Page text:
was remanded in custody. His

lawyer said he would be

applying for bail next week but

wouldn't elaborate outside. No,

no comment sorry. The attack

on Thomas Kelly may have been

random but apparently it wasn't

isolated. We will allege there

was an assault that occurred

prior to the assault on Thomas.

Hand that there were assaults

that occurred after the assault

on Thomas. There was physical

force used in each of the three

incidents outside Mr Kelly. And

not dissimilar in nature. The

case has triggered a continuing

debate about public safety in

King's Cross, including the

issues of Liquor Licensing,

trading hours and

transport. There has been

intense public interest,

rightly so, due to the nature

of the name. Thomas Kelly's

funeral will be held at his old

school Kings in Parramatta

tomorrow.

Police are preparing to press

charges against a young Canberra driver following the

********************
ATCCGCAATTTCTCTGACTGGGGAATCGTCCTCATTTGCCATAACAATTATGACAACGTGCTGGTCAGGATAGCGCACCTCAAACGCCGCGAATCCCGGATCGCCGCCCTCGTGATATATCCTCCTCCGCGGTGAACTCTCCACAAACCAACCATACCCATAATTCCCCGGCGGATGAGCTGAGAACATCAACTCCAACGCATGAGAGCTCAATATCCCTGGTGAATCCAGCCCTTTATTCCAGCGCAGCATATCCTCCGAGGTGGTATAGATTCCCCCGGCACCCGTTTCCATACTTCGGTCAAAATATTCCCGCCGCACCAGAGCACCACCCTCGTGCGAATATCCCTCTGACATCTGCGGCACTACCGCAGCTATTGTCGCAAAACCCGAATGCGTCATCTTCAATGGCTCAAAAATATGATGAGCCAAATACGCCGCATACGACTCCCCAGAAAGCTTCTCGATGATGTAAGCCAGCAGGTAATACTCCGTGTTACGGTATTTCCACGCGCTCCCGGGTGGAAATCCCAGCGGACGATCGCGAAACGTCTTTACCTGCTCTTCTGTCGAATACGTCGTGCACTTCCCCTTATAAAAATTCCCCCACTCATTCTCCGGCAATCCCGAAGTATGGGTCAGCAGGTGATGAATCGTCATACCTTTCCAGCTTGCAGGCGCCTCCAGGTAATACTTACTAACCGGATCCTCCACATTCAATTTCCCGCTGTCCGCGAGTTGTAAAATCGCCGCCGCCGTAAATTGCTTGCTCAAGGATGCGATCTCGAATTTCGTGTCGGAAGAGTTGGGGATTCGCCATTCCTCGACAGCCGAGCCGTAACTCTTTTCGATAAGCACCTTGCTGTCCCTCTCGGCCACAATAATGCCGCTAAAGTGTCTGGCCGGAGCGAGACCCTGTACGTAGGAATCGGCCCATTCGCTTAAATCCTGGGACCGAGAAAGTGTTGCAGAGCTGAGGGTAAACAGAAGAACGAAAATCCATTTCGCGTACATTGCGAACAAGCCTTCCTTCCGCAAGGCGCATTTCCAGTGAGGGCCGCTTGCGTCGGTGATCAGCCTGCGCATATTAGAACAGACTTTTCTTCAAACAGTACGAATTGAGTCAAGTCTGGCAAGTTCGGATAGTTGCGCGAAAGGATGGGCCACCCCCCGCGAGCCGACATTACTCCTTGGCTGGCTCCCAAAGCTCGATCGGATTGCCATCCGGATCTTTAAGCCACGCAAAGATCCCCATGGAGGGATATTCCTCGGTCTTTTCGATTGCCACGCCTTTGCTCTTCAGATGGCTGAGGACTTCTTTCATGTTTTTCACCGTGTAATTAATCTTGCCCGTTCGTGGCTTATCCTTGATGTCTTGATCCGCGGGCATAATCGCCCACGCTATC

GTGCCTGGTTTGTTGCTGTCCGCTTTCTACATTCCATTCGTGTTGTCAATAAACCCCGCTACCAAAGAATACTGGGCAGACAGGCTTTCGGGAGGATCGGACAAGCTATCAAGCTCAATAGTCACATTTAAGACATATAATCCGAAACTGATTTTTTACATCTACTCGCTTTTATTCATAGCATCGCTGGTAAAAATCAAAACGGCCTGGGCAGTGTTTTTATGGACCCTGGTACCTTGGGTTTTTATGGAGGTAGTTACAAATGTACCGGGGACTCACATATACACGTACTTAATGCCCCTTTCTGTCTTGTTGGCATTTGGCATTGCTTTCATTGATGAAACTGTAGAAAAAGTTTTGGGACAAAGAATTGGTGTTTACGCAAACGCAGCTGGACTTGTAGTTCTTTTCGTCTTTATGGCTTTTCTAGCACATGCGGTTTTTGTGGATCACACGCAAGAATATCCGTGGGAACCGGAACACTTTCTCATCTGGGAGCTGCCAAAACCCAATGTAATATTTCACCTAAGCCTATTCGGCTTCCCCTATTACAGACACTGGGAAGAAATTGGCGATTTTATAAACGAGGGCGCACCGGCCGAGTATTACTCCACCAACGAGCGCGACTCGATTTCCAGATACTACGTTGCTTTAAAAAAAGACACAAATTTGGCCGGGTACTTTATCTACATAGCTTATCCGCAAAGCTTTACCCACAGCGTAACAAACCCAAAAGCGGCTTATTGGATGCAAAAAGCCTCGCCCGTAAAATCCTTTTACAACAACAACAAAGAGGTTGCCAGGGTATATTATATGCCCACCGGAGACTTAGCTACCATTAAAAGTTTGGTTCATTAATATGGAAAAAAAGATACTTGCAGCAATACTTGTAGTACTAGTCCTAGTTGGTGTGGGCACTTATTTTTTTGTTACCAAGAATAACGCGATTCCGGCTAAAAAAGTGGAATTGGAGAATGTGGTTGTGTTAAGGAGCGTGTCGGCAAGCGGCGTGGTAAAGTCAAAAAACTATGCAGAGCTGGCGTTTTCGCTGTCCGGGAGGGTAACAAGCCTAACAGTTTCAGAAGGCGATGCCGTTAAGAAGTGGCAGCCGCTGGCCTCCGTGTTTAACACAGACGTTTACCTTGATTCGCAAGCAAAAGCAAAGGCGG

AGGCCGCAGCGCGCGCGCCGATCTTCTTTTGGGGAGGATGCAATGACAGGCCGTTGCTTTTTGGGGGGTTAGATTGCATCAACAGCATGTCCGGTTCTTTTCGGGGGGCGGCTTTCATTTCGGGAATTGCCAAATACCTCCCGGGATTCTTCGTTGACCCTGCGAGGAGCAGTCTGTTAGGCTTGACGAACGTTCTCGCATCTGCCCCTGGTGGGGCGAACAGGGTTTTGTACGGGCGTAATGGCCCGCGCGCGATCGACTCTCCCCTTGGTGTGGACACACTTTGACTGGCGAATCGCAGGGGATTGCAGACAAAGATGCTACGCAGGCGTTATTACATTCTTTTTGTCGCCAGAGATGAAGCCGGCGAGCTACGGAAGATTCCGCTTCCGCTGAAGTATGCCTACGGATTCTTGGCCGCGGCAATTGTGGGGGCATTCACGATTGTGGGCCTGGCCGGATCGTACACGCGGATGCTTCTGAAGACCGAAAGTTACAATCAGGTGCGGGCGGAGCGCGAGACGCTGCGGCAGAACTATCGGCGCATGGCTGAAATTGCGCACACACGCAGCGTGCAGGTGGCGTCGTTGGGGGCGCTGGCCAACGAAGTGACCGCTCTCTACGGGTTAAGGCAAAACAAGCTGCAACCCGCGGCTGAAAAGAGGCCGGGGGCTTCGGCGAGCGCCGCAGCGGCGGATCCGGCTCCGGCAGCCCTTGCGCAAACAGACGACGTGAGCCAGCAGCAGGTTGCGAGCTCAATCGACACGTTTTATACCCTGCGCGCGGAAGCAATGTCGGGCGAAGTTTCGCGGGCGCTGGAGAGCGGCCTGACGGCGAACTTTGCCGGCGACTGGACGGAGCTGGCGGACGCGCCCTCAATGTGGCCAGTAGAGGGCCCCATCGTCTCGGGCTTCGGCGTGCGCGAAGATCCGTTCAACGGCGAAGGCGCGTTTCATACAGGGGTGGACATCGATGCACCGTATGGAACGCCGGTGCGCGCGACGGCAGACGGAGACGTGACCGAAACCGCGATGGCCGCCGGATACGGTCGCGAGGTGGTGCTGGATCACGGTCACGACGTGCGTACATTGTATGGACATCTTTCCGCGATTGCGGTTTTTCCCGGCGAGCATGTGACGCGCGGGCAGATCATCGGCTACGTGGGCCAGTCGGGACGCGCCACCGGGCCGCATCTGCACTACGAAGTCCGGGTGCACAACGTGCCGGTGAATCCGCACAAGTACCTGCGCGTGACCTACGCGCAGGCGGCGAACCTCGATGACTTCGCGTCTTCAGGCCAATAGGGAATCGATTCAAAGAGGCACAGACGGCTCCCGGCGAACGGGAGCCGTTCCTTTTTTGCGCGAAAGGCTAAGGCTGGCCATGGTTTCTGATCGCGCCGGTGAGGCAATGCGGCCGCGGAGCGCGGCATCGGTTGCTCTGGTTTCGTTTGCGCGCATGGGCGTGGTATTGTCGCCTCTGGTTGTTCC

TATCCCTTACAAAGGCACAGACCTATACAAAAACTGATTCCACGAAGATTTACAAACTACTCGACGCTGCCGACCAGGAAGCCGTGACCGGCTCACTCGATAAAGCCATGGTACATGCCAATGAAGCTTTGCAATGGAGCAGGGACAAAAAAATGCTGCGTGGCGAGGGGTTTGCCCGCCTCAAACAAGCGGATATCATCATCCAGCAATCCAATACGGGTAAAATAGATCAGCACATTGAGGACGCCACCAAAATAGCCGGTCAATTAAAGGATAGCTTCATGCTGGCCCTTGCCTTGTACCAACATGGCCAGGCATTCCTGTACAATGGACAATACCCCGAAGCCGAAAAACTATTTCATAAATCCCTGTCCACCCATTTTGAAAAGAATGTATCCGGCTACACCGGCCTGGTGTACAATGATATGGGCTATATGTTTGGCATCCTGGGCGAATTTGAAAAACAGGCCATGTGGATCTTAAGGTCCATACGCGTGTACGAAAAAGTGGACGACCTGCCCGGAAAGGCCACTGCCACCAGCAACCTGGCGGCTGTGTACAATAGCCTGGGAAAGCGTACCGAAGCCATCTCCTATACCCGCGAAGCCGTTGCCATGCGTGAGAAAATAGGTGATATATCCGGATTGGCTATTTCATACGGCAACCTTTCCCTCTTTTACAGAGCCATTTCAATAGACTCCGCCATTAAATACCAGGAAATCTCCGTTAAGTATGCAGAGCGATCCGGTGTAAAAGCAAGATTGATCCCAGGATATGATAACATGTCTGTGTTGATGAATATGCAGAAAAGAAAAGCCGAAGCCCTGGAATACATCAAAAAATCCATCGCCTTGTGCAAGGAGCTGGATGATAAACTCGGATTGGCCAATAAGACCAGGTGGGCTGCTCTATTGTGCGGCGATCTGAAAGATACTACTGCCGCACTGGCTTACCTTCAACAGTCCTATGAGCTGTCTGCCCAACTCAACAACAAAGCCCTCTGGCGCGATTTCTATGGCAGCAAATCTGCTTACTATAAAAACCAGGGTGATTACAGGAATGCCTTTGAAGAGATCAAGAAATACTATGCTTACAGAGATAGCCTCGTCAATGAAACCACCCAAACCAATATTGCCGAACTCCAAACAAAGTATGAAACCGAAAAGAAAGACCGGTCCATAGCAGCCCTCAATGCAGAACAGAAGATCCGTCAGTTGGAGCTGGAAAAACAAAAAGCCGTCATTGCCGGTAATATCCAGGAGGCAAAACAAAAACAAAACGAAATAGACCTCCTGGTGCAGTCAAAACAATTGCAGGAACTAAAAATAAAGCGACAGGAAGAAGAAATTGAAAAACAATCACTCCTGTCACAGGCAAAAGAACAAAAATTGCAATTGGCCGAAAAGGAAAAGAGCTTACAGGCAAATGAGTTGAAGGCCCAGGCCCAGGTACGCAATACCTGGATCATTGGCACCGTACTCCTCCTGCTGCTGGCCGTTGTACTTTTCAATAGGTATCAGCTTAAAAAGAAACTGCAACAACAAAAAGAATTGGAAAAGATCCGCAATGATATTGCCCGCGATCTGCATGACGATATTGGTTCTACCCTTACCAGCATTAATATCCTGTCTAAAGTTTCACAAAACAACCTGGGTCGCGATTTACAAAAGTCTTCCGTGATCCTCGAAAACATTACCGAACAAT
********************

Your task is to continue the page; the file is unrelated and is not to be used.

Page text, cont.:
death of a 17-year-old boy

overnight. The teenager was a

passenger in a car which struck

a tree on Eggleston Crescent in

Chifley shortly before 1am. The

boy died at the scene. Two

other passengers were taken to

hospital with minor injuries.

Police are questioning the

driver as they piece together

the circumstances that led up

to the crash. He was also 17

years of age. And he's been

assisting the police with their

inquiries. And there's likely

to be charges and he may face

court in the future. The boy's

death brings Canberra's road

toll this year to 6. The ACT's Auditor-General wants the

States and Territories to work

together to prevent a repeat of

the Canberra Hospital data